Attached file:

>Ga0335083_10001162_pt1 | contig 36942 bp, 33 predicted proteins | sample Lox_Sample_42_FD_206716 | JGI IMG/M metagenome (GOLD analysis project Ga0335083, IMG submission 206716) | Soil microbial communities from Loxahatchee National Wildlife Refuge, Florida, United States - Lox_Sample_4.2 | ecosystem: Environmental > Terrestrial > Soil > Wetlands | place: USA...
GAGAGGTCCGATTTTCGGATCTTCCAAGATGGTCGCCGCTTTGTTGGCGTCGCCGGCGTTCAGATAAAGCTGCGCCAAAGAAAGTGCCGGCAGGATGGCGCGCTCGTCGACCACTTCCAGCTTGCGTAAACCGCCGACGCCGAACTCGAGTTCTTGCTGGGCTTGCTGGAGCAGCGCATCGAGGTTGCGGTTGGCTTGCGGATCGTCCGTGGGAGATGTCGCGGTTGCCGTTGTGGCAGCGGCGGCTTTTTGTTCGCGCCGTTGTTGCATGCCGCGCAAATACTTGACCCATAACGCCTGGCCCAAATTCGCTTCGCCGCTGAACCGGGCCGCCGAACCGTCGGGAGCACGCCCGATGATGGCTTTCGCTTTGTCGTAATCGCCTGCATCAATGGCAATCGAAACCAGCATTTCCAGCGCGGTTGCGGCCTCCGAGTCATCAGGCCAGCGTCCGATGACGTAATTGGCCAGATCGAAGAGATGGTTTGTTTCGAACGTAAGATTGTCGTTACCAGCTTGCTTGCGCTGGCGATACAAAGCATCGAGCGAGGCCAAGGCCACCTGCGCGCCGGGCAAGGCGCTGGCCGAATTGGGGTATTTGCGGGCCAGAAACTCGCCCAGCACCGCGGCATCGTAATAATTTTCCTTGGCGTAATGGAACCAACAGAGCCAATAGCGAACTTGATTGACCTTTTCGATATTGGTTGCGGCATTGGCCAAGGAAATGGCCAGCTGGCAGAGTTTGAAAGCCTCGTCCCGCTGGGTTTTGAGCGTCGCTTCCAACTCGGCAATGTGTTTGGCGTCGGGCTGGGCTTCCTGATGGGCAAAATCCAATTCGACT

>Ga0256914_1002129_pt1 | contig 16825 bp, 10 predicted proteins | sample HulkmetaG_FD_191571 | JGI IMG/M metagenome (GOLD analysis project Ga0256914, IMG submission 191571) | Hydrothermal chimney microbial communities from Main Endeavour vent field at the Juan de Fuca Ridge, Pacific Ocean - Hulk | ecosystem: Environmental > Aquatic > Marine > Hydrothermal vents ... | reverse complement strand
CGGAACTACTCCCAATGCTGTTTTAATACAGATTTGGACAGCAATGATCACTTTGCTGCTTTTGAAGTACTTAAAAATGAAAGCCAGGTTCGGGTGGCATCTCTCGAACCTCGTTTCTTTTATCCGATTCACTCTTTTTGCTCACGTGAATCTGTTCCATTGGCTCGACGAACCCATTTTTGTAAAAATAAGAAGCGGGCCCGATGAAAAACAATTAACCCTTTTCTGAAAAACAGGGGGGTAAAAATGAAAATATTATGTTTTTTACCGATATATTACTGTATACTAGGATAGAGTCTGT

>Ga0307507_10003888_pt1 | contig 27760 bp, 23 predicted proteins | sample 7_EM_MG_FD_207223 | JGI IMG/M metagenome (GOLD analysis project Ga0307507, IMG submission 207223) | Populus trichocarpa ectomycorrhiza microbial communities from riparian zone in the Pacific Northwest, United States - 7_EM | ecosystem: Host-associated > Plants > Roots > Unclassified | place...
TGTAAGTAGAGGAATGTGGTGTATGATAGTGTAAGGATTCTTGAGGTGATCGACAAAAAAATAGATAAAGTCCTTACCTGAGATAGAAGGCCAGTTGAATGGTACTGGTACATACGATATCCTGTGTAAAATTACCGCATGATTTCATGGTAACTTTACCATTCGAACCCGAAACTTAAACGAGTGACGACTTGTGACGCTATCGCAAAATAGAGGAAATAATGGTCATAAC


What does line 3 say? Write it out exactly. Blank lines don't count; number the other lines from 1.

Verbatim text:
>Ga0256914_1002129_pt1 | contig 16825 bp, 10 predicted proteins | sample HulkmetaG_FD_191571 | JGI IMG/M metagenome (GOLD analysis project Ga0256914, IMG submission 191571) | Hydrothermal chimney microbial communities from Main Endeavour vent field at the Juan de Fuca Ridge, Pacific Ocean - Hulk | ecosystem: Environmental > Aquatic > Marine > Hydrothermal vents ... | reverse complement strand